• Calling protoreflect.KnownFields.List on new instance of a message will return a non-empty list since some non-nullable sub-messages are always considered set.

How do we handle custom types for bytes?

Similar to the documented restriction on protoreflect.KnownFields.Set, I'll update the document such that it is unspecified whether protoreflect.ValueOf([]byte(...)) or protoreflect.Value.Bytes results in a slice that is aliased or copied.

How do we handle Timestamp or Duration proto represented as a Go Time or Duration?

An implementation of the reflection API will need to create internal wrappers over time.Time and time.Duration that presents the illusion that they are just messages with a seconds or nanos field.

One possible implementation is here:

However, these wrappers are leaky abstractions:

  • Timestamp.SetNanos with nsec outside the range of [0, 999999999] changes the value of Seconds
    and returns a Nanos that does not the same value as the original nsec.
    However, note that the documentation on Timestamp.nanos says that nanos must always be
    within the range of [0, 999999999]
    , but this is a documentation restriction,
    not semantic restriction.
  • Duration.SetNanos with nsec outside the range of [-999999999, +999999999] changes the value of Seconds
    and returns a Nanos that does not the same value as the original nsec.
    However, note that the documentation on Duration.nanos says that nanos must always be
    within the range of [-999999999, +999999999]
    , but this is a documentation restriction,
    not semantic restriction.
  • Calling Duration.SetSeconds with a sec value that has a different sign than Nanos,
    results in Nanos being negated and
    calling Duration.SetNanos with a nsec value that has a different sign than Seconds,
    results in Seconds being negated.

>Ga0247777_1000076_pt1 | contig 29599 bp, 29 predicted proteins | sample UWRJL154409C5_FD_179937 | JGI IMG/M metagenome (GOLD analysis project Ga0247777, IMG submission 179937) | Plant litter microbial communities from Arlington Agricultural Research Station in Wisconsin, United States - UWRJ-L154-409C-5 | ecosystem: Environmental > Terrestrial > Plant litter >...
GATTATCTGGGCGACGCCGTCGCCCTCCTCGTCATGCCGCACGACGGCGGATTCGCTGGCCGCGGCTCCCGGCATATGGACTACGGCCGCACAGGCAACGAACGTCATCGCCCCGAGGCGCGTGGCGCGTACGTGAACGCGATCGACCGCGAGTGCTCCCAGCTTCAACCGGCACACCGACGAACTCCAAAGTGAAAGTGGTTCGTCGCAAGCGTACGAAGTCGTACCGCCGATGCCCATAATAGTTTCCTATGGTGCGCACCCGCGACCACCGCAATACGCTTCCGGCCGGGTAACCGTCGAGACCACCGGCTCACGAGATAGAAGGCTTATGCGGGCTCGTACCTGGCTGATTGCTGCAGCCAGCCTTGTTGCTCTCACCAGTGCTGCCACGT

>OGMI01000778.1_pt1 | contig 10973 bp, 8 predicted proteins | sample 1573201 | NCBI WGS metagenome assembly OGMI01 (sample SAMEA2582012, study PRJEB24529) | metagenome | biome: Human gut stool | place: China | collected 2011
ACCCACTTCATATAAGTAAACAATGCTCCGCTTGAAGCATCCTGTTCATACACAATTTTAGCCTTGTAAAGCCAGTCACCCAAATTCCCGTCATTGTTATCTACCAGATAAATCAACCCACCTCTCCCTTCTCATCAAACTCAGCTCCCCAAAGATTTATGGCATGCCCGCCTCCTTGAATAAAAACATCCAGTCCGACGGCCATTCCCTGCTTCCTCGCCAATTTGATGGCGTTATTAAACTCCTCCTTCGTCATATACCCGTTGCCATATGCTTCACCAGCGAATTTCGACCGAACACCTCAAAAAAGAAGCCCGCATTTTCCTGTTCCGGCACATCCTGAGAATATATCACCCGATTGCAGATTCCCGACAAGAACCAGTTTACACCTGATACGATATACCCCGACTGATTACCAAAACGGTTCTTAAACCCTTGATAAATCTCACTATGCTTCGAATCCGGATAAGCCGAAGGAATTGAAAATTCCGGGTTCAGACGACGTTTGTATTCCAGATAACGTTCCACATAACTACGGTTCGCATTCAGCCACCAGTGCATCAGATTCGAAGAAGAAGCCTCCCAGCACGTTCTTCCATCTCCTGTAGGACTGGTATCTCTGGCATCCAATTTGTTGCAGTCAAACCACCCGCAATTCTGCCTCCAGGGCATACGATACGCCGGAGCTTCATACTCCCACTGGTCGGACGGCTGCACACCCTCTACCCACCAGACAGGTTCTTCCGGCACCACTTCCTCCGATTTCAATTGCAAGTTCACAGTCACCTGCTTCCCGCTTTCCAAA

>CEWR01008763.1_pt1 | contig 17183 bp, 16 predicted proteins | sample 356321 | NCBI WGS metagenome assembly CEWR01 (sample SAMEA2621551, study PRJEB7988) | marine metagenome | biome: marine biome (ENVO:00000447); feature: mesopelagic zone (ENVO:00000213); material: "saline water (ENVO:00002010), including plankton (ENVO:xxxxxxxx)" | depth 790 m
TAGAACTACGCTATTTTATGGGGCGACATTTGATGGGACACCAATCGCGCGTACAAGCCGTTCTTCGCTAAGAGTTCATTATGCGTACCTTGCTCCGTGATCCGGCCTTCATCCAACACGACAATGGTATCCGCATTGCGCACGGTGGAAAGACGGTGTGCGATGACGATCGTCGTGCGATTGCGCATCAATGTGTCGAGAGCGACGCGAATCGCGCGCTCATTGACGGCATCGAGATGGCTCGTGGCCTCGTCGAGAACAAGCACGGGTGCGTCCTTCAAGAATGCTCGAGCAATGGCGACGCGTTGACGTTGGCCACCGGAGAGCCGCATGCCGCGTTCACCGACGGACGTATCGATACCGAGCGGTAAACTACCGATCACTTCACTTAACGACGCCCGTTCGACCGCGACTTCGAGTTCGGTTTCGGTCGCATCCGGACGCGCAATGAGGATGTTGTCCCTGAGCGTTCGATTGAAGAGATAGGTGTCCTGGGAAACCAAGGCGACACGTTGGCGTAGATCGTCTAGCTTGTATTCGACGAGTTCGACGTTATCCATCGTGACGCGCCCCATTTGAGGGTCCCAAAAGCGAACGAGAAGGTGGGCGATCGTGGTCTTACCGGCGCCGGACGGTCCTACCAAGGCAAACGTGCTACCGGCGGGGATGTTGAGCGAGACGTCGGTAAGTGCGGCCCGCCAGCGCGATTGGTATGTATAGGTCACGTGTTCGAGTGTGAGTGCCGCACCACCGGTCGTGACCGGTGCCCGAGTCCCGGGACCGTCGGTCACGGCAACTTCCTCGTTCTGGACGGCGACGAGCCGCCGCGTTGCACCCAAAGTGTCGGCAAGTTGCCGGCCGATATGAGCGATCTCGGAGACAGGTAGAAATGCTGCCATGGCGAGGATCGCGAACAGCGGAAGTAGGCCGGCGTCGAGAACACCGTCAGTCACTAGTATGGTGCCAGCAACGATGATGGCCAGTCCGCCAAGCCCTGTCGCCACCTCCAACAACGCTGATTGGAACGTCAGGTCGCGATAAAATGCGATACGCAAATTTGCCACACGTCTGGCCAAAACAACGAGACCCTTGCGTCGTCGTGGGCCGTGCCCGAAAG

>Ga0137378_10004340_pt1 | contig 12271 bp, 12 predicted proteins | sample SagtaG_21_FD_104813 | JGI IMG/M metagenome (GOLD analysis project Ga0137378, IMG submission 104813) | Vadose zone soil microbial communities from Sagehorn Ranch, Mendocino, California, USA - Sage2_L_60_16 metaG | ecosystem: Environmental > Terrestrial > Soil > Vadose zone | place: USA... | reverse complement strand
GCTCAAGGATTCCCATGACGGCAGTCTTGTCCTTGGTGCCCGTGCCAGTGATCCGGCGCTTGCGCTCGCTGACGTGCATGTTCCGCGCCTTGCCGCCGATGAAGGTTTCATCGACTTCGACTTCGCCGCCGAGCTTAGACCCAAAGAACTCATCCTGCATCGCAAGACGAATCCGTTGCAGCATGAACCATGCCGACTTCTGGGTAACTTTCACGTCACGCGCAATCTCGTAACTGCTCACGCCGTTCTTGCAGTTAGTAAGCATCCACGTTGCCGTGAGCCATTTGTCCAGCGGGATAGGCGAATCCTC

In practice, this is not an issue because SetSeconds and SetNanos are almost always
    set together (with the correct signs) without an intermediate get on Seconds or Nanos.
  • The google.protobuf.Duration type is documented as being able to represent ±10000 years,
    which is beyond the range Go's time.Duration type, which can only represent ±290 years.
    Thus, calling SetSeconds with a sec value beyond Go's limit results in a silent truncation.
  • Duration has a similar non-nullable issues as non-nullable messages unless a *time.Duration was used. Note that time.Time does not have this issue since the zero value time.Time can represent being null. However, when the Mutable method is called to retrieve a time.Time, the timestamp must be initialized as Unix(0, 0), which is the zero value of the proto Timestamp message.

In practice, I don't expect the abstraction leakages mentioned above to be much of a problem in practice. If anything the overflow of time.Duration may be the most likely candidate, and the wrapper could help alleviate that by setting the time.Duration to time.Duration(math.MaxInt64) to help signal that failure scenario.


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awalterschulze commented Apr 29, 2018

I agree on the necessity and if you are willing to make contributions to the gogoprotobuf repo to bring the two implementations closer, to the point of eliminating the need for two proto libraries, then let's do this :)

On customtype, this was introduced first and the more sustainable extension casttype was only introduced later. customtype only assumes that you have implemented some methods, like Marshal, Unmarshal, Size, etc. It does not necessarily have to be an alias, as in the case of casttype. I hope we can still support this?

If we can hide the timestamp/duration wrappers from the user, then its fine, but I would hate for them to have to import something outside of the standard library to have a time.Time field. It is very important that the generated fields are the ones users want.

And yes, nullable=false and time.Duration are subtle leaky abstractions, but again it is what users want. If they were going to write a function to copy between the structs they want to use and the generated ones, then they were going to run into these subtletees anyway. gogoprotobuf prefers to handle these in a single sensible way over having users write error prone and slow copy functions.

Although these comments sound negative, these are really the only problems I can see. I think we can get there and I appreciate all your efforts here, including taking gogoprotobuf into account.


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dsnet commented Aug 2, 2018

For anyone subscribed. Work is actively being done to address this issue. See the "api-v2" branch on this GitHub repo.